SHAWN: OK. Good morning, everyone. Welcome to the recitation section of 10.213. This is the agenda for today. So first of all, we will review the concept of the physical state of a substance. And secondly, we're going to talk about phase diagramming.
First of all, the physical state is a state that a molecule can exist in reality. So take water as an example. Water can exist as gas, liquid, and--
SHAWN: Solid. Correct. So a phase diagram is a tool for engineers or scientists to interpret or very easily identify the physical state at a certain temperature and pressure. So we have this diagram. And on the horizontal axis is temperature, with a unit of Celsius. And on the vertical axis, we have pressure, with a unit of pascals. OK?
As we just talked about, we have three different states of water exist in this diagram. At high temperature-- this is the high-temperature phase-- low pressure, water will exist as--
SHAWN: Correct. So this is the gas state. And at low temperature, high pressure, what do we exist as?
SHAWN: Solid? Great. And at moderate temperature and pressure, water will exist as liquid. That's what we usually see in reality.
And there are a lot of-- there are some-- sorry. Some of the components in this phase diagram you have to identify the physical state of the matter and also when they transform from one state to another. So we have three different lines here. So each line represents a certain condition that two phases can coexist.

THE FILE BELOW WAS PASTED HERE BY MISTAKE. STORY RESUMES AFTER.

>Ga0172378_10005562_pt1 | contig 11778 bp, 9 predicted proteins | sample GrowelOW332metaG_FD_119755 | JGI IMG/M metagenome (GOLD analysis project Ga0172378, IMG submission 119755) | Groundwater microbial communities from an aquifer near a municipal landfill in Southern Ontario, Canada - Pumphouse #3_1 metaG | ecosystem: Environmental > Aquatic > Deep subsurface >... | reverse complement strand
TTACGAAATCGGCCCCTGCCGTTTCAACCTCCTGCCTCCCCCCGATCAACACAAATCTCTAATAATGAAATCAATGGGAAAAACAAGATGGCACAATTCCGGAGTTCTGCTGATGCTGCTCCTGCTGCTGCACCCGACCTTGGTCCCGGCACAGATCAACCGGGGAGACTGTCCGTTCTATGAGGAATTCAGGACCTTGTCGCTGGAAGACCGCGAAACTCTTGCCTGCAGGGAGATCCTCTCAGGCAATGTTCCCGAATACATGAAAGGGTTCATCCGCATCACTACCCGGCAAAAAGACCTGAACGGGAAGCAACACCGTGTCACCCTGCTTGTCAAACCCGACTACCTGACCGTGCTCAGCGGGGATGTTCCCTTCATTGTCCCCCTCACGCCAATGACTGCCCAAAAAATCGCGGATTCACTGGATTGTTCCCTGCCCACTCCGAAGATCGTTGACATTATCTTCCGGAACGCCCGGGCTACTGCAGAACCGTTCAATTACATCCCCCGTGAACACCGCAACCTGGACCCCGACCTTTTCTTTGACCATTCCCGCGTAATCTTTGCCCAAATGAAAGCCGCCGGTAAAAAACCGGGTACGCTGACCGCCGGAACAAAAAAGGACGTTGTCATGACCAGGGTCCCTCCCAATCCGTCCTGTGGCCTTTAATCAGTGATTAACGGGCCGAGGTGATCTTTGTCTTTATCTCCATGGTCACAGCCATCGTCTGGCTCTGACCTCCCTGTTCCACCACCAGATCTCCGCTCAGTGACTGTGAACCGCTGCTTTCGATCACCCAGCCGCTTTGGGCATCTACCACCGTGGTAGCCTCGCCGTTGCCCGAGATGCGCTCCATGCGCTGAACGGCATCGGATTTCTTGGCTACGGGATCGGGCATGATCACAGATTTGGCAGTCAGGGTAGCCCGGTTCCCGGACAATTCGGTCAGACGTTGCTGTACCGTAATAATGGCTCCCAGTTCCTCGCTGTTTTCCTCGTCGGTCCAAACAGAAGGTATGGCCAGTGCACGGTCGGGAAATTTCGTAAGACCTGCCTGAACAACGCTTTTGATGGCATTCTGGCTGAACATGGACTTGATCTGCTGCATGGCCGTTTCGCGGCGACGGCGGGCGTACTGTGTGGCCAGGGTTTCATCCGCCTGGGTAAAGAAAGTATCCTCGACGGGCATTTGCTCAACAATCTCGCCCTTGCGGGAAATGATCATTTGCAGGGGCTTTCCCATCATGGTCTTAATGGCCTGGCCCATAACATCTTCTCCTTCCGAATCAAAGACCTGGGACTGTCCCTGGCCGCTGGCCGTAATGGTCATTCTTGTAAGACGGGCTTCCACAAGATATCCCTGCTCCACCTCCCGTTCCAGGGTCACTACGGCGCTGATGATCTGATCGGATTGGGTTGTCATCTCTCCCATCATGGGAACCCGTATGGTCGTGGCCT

So for example, at 100 Celsius and 101.325 kilopascals-- so at this specific pressure and temperature, water can exist as gas and liquid simultaneously. So far, so clear? OK.
And there's an intersecting point of these three lines. This intersecting point is called a triple point. At this triple point, we have three phases coexist. So solid, liquid, and gas can exist at this specific pressure and temperature.
OK. So now there's a question. Supposedly you're on the mountain of Himalaya and then you know the pressure is slightly lower than 1 atmosphere, which is less than 1.1 kilopascal. My question is, is the water going to boil at 100 Celsius? Or is it going to boil below or above 100 Celsius? Anyone that volunteer a guess? Melissa?
STUDENTS: It would be below 100 Celsius.
SHAWN: OK. Why?
STUDENTS: Because if you're at a lower pressure, you'll intersect the coexistence line between liquid and gas at a lower temperature.
SHAWN: Correct. Excellent. Does anyone follow her? OK. Great.
So let me just wrap up today's lesson. We first reviewed the physical state of water. Water can exist as liquid, solid, and gas depending on the temperature and pressure.
And then we drew the phase diagram of water. And there are three different elements there, which you'll remember. First, in each space, you have the phase of water. And then we have the coexisting lines, which is the lines that water can exist as two different phases simultaneously. And then we have the triple point, where three different phases can coexist.
OK. Any questions for today? OK. So this is for today.
Next time, we will talk about phase diagrams of a mixture. For example, if you add sodium chloride, which is salt, in water, how does the phase diagram of water change? If you want to know that, definitely come to our next recitation section. Thank you.